It’s safe to say it’s been a banner sophomore year for Utah State’s Rachel Orr.
Last fall, she was a starting outside hitter for an Aggie volleyball team that won the Western Athletic Conference regular season title. Orr, a first-team all-league volleyball player, can now call herself a WAC track and field champion.
The Thatcher, Ariz., native reigned supreme in the high jump on Day 3 of the four-day WAC Outdoor Championships Friday in Arlington, Texas.
Orr, a four-time prep state titlist in the high jump, cleared a collegiate career-best 5 feet, 9.25 inches on her third and final attempt. Had Orr not been successful on that attempt, she would have slipped to second place.
“Well, the thing that’s nice about it is what a great kid she is,” USU head coach Gregg Gensel said. “All of those girls that are high jumping (for USU) are great young ladies, and Rachel, I really feel like she’s just coming into her own in the high jump and figuring out what to do.”
Orr, who moved to fourth place in the USU record books, highlighted a relatively good day for the Aggies. The Aggie men are currently tied for third place with 44 points, while USU is in the fifth position with 32 points on the women’s side.
Texas-Arlington has a 76-56 lead over second-place Idaho in the men’s competition, while Texas State is 26 points head of Idaho on the women’s side.
“I’m really proud of the way my entire men’s team went through the day because we had a lot of guys that made finals that we weren’t counting on,” Gensel said. “... Everyone did great and I’m proud of them.”
USU’s men picked up some big points in the 3,000-meter steeplechase, where Eric Shellhorn, Jacob Barton and David Cluff placed second, third and fourth, respectively. Shellhorn crossed the line in 9 minutes, 11.83 seconds, and 15 minutes later qualified for the final of the 1,500, which garnered the praise of Gensel.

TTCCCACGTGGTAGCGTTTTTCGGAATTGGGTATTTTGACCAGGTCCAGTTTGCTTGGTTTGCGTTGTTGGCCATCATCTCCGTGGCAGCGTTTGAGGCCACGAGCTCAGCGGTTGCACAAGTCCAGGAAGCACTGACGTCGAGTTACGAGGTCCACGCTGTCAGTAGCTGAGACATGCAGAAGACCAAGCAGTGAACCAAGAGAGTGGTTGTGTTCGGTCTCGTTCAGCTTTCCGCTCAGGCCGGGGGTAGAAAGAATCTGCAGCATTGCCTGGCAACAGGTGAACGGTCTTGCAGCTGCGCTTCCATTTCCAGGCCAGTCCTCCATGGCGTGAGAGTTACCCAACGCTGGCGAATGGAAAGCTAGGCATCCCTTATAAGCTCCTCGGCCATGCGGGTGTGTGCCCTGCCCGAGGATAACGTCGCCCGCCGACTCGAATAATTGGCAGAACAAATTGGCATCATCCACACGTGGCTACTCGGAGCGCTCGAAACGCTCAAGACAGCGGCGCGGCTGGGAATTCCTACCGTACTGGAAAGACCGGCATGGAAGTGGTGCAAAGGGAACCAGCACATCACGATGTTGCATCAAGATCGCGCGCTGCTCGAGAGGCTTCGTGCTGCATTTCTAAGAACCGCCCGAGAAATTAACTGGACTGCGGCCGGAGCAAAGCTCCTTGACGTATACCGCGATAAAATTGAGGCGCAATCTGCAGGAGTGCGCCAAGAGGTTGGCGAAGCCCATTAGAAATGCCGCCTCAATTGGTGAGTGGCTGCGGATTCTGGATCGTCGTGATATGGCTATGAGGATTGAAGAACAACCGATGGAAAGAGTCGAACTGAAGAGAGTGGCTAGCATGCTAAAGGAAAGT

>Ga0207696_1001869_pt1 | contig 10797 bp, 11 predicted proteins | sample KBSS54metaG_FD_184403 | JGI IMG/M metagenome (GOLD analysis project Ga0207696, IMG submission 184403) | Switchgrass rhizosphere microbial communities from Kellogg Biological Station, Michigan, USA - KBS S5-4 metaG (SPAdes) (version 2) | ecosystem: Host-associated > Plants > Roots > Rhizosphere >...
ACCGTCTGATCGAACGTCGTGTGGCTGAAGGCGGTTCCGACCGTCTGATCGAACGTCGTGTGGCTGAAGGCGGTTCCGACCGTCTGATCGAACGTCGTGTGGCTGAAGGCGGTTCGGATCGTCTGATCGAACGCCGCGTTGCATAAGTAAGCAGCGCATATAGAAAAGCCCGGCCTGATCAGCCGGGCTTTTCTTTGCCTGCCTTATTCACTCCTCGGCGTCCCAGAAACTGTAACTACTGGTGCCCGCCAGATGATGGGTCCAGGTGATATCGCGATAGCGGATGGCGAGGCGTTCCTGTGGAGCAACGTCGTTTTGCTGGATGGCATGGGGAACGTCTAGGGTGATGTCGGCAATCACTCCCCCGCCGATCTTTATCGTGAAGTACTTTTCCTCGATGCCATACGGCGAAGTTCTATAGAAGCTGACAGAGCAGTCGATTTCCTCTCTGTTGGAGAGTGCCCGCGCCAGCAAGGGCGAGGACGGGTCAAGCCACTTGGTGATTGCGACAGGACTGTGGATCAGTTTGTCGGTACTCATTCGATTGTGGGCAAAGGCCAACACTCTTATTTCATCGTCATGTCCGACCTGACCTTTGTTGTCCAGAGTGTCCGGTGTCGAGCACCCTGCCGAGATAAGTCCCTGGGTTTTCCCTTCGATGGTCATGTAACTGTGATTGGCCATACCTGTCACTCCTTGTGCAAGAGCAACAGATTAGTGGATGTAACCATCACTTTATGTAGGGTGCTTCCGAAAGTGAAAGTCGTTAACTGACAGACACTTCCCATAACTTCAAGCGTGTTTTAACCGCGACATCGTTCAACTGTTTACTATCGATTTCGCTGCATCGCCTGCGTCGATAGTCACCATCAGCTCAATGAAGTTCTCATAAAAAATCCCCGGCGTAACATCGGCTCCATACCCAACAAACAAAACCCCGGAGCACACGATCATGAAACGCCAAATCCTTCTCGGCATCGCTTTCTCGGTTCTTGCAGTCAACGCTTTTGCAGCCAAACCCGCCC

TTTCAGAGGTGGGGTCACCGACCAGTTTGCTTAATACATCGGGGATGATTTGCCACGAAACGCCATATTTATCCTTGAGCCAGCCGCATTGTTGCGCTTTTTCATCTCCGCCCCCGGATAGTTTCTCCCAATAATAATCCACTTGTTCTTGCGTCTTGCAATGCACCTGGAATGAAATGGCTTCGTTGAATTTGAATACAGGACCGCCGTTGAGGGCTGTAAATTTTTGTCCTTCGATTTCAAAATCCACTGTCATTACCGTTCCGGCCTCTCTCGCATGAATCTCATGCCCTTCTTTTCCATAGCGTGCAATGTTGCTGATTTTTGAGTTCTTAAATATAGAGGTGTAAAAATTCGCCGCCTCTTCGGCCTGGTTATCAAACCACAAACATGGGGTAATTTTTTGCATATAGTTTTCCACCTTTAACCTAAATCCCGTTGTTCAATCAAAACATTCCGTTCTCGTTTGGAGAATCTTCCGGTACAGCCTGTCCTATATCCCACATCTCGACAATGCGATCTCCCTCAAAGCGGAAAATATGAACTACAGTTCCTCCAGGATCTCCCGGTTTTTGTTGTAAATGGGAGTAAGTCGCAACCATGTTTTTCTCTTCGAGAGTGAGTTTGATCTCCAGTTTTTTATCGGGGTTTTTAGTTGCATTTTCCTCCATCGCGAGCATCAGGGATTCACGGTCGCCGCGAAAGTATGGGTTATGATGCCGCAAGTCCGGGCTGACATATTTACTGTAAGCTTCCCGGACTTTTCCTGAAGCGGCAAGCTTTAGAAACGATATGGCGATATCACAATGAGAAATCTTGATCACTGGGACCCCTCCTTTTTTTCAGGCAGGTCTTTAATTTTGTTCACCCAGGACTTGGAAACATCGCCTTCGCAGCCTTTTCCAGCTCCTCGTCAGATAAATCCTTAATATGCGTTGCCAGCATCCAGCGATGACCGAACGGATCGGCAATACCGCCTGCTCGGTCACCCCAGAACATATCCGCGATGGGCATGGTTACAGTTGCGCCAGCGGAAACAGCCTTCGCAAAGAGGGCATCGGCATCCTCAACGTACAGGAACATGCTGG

The Aggies also received a silver-medal performance from Kyle McKenna in the 10,000. McKenna clocked in at 31:52, while teammate Kade Jensen placed fourth.
Also faring well for the USU men were Michael Cardinal and Bryce Hall in the shot put, and both athletes had season-best marks. Cardinal finished third (55-11.25), while Hall also eclipsed the 55-foot barrier and placed fifth.
Placing fifth for the Aggie women was Keeley Eldredge in the hammer with her heave of 182-7.
Another USU athlete who shined was Will Henry in his qualifying heat of the 100. Henry qualified in the third spot with a time of 10.42, which ranked fourth in USU history.
USU’s Chari Hawkins was in good shape to win the heptathlon, which took place on Wednesday and Thursday. However, the school record-holder in the event fouled on all three of her attempts in the sixth of seven events, the javelin, and thus didn’t receive any points.
As a result, Hawkins ended up placing fifth with 4,990 points.
“It’s hard to be disappointed in someone that works so hard and has great success,” Gensel said. “You know, sometimes people are off a little, but I don’t want to overlook the things that she did. I mean, Chari set a school record in the high jump, she PRed in other events, including the hurdles.”
Gensel said Hawkins was on track to score at least 5,600 points, which likely would have put her in the top 10 nationally. The redshirt sophomore won the high jump and broke her own school record with a clearance of 5-11.25, and she also won the 100 hurdles with an impressive time of 13.82.
Hawkins is currently ranked 14th nationally in the heptathlon (5,441 points), and “unless something changes drastically in the next day,” Gensel said, will qualify for the NCAA Outdoor Championships. The top 24 heptathletes go to nationals.